A dangerous ozone-depleting compound is still used in China, despite being banned worldwide by the Montreal Protocol, a new study finds.
East China has emitted significant amounts of this substance – known as carbon tetrachloride (CCl4) – which is known to eat ozone, a protective layer in the earth's atmosphere that protects the world from dangerous ultraviolet radiation.
The new research is further evidence that points to China as a source of ozone -destructive emissions. Last summer, a New York Times study found factories in the country unleashed banned substances that destroyed the ozone layer. [Earth from Above: 1
Ozone sits high in the Earth's stratosphere, about 10 kilometers above the ground, where it absorbs much of the sun's ultraviolet (UV) radiation. This radiation increases the risk of cancer and eye damage in humans. A manmade hole already exists in the ozone layer over the Antarctic. So, to protect the ozone, all countries in the world have collectively agreed to ban the substances that destroy this layer, including CCl4, which was banned worldwide in 2010 in an update to the Montreal Protocol. Despite this agreement, around 44,000 tonnes (40,000 tonnes) are banned. Year after year, mysterious tonnes were emitted, as recent studies have shown.
To investigate, an international team of scientists from Australia, South Korea, Switzerland, the United Kingdom and the United States worked together to pinpoint the origin of these puzzles. The team used data from ground-based and airborne atmospheric concentration sensors near the Korean Peninsula and two models that simulated how gases move in the atmosphere.
These techniques paid off; The researchers found that about half of these mysterious emissions came from eastern China between 2009 and 2016.
"Our results show that emissions of carbon tetrachloride from the East Asia region account for a large proportion of global emissions," said study author Mark Lunt, a visiting chemistry scholar at the University of Bristol in England, said in a statement. "And [these emissions] are much larger than some previous studies have suggested."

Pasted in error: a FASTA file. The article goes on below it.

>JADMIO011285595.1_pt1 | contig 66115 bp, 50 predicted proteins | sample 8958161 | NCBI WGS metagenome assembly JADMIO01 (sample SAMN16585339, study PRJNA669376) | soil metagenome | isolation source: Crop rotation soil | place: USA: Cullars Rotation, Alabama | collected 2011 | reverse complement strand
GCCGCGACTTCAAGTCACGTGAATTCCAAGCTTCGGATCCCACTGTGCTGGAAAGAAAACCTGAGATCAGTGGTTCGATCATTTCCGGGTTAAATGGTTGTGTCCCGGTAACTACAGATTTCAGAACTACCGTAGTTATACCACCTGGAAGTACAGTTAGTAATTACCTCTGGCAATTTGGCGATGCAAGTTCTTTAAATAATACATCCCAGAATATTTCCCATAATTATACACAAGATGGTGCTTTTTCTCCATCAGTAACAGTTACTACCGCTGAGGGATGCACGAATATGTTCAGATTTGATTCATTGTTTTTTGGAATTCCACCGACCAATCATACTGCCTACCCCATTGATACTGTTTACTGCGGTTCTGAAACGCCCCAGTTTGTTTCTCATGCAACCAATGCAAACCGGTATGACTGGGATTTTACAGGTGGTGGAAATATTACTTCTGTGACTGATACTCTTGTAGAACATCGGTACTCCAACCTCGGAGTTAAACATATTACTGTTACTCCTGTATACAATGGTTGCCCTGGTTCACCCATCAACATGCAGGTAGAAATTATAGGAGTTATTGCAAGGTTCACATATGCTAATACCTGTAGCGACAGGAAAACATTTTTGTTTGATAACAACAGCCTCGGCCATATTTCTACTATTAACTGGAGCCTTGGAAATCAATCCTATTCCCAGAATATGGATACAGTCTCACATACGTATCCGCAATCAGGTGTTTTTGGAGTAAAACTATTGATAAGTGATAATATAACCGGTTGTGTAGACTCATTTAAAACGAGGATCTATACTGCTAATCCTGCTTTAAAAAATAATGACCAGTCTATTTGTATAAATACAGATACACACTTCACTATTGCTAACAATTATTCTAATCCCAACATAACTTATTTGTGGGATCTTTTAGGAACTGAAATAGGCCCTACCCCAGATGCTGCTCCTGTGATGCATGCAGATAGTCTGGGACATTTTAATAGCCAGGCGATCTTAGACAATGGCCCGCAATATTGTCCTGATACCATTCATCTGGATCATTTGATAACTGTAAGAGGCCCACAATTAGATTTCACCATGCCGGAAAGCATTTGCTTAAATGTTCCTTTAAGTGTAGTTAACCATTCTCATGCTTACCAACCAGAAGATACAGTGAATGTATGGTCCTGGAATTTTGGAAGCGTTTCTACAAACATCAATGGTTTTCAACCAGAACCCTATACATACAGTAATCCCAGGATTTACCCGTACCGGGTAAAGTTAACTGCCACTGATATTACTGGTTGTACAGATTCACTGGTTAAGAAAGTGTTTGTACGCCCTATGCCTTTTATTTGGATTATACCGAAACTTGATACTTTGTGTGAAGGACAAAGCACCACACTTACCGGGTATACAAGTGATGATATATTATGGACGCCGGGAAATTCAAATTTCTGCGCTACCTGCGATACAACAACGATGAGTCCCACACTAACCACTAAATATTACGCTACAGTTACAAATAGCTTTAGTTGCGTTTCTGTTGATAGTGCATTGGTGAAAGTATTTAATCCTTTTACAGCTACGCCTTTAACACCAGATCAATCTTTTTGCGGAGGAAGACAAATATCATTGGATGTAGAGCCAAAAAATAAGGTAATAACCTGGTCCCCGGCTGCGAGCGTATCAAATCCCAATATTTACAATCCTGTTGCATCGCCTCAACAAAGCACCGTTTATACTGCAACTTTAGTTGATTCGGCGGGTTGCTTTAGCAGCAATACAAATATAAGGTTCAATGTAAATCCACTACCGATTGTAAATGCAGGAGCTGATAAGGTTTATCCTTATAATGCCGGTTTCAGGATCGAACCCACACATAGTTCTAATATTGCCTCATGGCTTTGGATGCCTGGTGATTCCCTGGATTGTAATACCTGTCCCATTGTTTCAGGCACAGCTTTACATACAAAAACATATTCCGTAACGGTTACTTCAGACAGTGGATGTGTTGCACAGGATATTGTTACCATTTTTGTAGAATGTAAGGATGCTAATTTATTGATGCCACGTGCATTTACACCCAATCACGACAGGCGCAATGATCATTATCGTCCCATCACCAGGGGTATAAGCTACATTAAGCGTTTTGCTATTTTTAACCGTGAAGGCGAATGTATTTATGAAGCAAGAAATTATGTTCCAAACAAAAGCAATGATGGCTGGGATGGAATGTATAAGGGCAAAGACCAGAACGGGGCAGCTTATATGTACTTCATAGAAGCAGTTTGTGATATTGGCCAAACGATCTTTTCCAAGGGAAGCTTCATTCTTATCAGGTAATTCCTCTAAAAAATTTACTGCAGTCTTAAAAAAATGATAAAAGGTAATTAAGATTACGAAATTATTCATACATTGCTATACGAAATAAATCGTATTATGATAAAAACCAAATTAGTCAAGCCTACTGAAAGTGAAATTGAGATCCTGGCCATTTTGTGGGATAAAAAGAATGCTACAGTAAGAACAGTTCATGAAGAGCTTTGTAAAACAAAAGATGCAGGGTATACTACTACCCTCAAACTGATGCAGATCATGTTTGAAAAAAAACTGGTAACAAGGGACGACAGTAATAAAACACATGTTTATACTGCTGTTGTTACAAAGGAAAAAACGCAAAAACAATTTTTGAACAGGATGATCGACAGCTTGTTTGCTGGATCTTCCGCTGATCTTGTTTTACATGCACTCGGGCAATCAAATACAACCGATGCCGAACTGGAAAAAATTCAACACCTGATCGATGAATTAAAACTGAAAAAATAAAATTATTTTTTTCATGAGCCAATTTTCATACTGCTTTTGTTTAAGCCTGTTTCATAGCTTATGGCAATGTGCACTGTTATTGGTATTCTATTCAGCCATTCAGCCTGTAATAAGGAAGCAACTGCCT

CCl4 emissions are so high that "despite the phasing out of carbon emissions for emission use in 2010, there are no signs of any future reduction in emissions, said Lunt, with some regions, including the Chinese province of Shandong after 2012, having he said, "It's even pumped out more emissions than before," he said.
However, the scientists found that they are unsure of where the other CCl4 emissions came from, and it is possible that large amounts of this gas will be produced accidentally if other chemicals, such as Chlorine, the researchers said.
"Our work shows the position of carbon tetrachloride emissions," studies co-author Matt Rigby, a reader in atmospheric chemistry at the University of Bristol, said in the statement, "but we still know not the processes or industries responsible for it. This is important because we do not know whether it is produced intentionally or unintentionally. "
More atmospheric research could uncover other culprits." There are areas of the world – such as India, South America, and other parts of Asia – where emissions of ozone depleting gases Rigby said, "In the future, these results could help scientists and regulators understand exactly where and why these emissions are happening in China, because the sooner these emissions are stopped, the faster the ozone will recover, according to the researchers.
"There is a temptation to see ozone depletion as a solved problem," said Lunt. "But monitoring man-made ozone depleting gases in the atmosphere is important. to ensure the continued success of the termination of these compounds. "
The study was completed on Sept. 28 he online in the journal Geophysical Research Letters  Originally published on Live Science.